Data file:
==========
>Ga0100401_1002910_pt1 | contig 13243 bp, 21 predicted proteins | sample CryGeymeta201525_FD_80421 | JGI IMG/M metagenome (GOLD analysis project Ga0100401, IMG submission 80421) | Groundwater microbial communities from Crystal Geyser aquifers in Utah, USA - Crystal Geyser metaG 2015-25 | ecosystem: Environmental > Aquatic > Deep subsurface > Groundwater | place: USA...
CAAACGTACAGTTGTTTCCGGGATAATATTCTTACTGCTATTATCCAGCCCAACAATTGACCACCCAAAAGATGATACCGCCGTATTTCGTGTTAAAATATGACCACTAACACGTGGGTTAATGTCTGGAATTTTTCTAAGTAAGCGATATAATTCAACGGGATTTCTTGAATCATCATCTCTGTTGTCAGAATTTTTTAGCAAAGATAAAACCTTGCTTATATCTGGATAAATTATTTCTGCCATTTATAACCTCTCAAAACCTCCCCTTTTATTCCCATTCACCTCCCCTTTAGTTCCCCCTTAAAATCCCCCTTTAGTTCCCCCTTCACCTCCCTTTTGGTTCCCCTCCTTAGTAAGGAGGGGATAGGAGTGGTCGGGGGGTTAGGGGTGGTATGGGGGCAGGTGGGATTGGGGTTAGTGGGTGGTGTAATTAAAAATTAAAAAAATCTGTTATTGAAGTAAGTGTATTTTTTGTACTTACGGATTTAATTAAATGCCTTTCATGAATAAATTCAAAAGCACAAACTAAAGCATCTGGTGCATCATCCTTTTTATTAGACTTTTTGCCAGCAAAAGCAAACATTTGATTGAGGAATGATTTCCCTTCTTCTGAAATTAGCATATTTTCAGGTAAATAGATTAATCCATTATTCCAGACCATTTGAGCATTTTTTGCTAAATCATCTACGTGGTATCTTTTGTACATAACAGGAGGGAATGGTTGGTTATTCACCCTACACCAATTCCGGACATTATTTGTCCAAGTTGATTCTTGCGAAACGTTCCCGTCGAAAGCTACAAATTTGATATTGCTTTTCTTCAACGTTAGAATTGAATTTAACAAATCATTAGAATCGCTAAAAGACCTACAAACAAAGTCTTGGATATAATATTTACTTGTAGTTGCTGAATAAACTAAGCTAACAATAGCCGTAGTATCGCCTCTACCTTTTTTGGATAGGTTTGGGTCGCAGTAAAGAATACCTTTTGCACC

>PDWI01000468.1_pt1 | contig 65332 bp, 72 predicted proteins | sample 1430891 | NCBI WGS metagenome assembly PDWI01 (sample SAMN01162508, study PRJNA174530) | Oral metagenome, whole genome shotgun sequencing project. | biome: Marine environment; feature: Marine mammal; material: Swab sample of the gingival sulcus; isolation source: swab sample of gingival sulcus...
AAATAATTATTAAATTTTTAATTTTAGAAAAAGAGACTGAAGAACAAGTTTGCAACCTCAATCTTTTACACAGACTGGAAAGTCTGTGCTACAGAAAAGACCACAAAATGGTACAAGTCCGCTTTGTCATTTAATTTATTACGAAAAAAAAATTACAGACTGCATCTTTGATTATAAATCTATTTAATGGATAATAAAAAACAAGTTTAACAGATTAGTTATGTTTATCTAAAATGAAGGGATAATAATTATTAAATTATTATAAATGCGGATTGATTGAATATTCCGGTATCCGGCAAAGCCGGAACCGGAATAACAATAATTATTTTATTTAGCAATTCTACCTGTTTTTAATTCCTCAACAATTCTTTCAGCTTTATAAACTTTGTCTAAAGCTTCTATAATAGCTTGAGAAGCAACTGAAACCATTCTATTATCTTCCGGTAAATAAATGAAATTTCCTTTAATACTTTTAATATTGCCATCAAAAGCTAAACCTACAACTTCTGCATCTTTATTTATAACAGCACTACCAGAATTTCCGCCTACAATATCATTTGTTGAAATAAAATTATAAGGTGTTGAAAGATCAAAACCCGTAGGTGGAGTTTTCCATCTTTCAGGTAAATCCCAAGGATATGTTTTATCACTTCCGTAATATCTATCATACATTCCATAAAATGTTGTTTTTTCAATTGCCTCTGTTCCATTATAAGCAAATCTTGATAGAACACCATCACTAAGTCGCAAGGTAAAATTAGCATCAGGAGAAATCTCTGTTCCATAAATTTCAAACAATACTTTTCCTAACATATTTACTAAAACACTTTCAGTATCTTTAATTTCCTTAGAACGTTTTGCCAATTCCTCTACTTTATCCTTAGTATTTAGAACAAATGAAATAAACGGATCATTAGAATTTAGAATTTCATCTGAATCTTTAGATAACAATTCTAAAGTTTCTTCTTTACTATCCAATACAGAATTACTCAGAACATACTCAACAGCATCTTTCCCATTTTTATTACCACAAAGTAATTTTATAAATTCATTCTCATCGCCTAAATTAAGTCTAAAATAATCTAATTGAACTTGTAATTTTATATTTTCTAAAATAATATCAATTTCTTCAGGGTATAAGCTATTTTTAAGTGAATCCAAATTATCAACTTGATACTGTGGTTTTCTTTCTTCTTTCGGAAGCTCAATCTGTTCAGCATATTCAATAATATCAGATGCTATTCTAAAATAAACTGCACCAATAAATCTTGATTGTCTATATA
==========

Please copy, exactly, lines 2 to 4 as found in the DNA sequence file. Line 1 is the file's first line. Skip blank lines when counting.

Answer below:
CAAACGTACAGTTGTTTCCGGGATAATATTCTTACTGCTATTATCCAGCCCAACAATTGACCACCCAAAAGATGATACCGCCGTATTTCGTGTTAAAATATGACCACTAACACGTGGGTTAATGTCTGGAATTTTTCTAAGTAAGCGATATAATTCAACGGGATTTCTTGAATCATCATCTCTGTTGTCAGAATTTTTTAGCAAAGATAAAACCTTGCTTATATCTGGATAAATTATTTCTGCCATTTATAACCTCTCAAAACCTCCCCTTTTATTCCCATTCACCTCCCCTTTAGTTCCCCCTTAAAATCCCCCTTTAGTTCCCCCTTCACCTCCCTTTTGGTTCCCCTCCTTAGTAAGGAGGGGATAGGAGTGGTCGGGGGGTTAGGGGTGGTATGGGGGCAGGTGGGATTGGGGTTAGTGGGTGGTGTAATTAAAAATTAAAAAAATCTGTTATTGAAGTAAGTGTATTTTTTGTACTTACGGATTTAATTAAATGCCTTTCATGAATAAATTCAAAAGCACAAACTAAAGCATCTGGTGCATCATCCTTTTTATTAGACTTTTTGCCAGCAAAAGCAAACATTTGATTGAGGAATGATTTCCCTTCTTCTGAAATTAGCATATTTTCAGGTAAATAGATTAATCCATTATTCCAGACCATTTGAGCATTTTTTGCTAAATCATCTACGTGGTATCTTTTGTACATAACAGGAGGGAATGGTTGGTTATTCACCCTACACCAATTCCGGACATTATTTGTCCAAGTTGATTCTTGCGAAACGTTCCCGTCGAAAGCTACAAATTTGATATTGCTTTTCTTCAACGTTAGAATTGAATTTAACAAATCATTAGAATCGCTAAAAGACCTACAAACAAAGTCTTGGATATAATATTTACTTGTAGTTGCTGAATAAACTAAGCTAACAATAGCCGTAGTATCGCCTCTACCTTTTTTGGATAGGTTTGGGTCGCAGTAAAGAATACCTTTTGCACC

>PDWI01000468.1_pt1 | contig 65332 bp, 72 predicted proteins | sample 1430891 | NCBI WGS metagenome assembly PDWI01 (sample SAMN01162508, study PRJNA174530) | Oral metagenome, whole genome shotgun sequencing project. | biome: Marine environment; feature: Marine mammal; material: Swab sample of the gingival sulcus; isolation source: swab sample of gingival sulcus...
AAATAATTATTAAATTTTTAATTTTAGAAAAAGAGACTGAAGAACAAGTTTGCAACCTCAATCTTTTACACAGACTGGAAAGTCTGTGCTACAGAAAAGACCACAAAATGGTACAAGTCCGCTTTGTCATTTAATTTATTACGAAAAAAAAATTACAGACTGCATCTTTGATTATAAATCTATTTAATGGATAATAAAAAACAAGTTTAACAGATTAGTTATGTTTATCTAAAATGAAGGGATAATAATTATTAAATTATTATAAATGCGGATTGATTGAATATTCCGGTATCCGGCAAAGCCGGAACCGGAATAACAATAATTATTTTATTTAGCAATTCTACCTGTTTTTAATTCCTCAACAATTCTTTCAGCTTTATAAACTTTGTCTAAAGCTTCTATAATAGCTTGAGAAGCAACTGAAACCATTCTATTATCTTCCGGTAAATAAATGAAATTTCCTTTAATACTTTTAATATTGCCATCAAAAGCTAAACCTACAACTTCTGCATCTTTATTTATAACAGCACTACCAGAATTTCCGCCTACAATATCATTTGTTGAAATAAAATTATAAGGTGTTGAAAGATCAAAACCCGTAGGTGGAGTTTTCCATCTTTCAGGTAAATCCCAAGGATATGTTTTATCACTTCCGTAATATCTATCATACATTCCATAAAATGTTGTTTTTTCAATTGCCTCTGTTCCATTATAAGCAAATCTTGATAGAACACCATCACTAAGTCGCAAGGTAAAATTAGCATCAGGAGAAATCTCTGTTCCATAAATTTCAAACAATACTTTTCCTAACATATTTACTAAAACACTTTCAGTATCTTTAATTTCCTTAGAACGTTTTGCCAATTCCTCTACTTTATCCTTAGTATTTAGAACAAATGAAATAAACGGATCATTAGAATTTAGAATTTCATCTGAATCTTTAGATAACAATTCTAAAGTTTCTTCTTTACTATCCAATACAGAATTACTCAGAACATACTCAACAGCATCTTTCCCATTTTTATTACCACAAAGTAATTTTATAAATTCATTCTCATCGCCTAAATTAAGTCTAAAATAATCTAATTGAACTTGTAATTTTATATTTTCTAAAATAATATCAATTTCTTCAGGGTATAAGCTATTTTTAAGTGAATCCAAATTATCAACTTGATACTGTGGTTTTCTTTCTTCTTTCGGAAGCTCAATCTGTTCAGCATATTCAATAATATCAGATGCTATTCTAAAATAAACTGCACCAATAAATCTTGATTGTCTATATA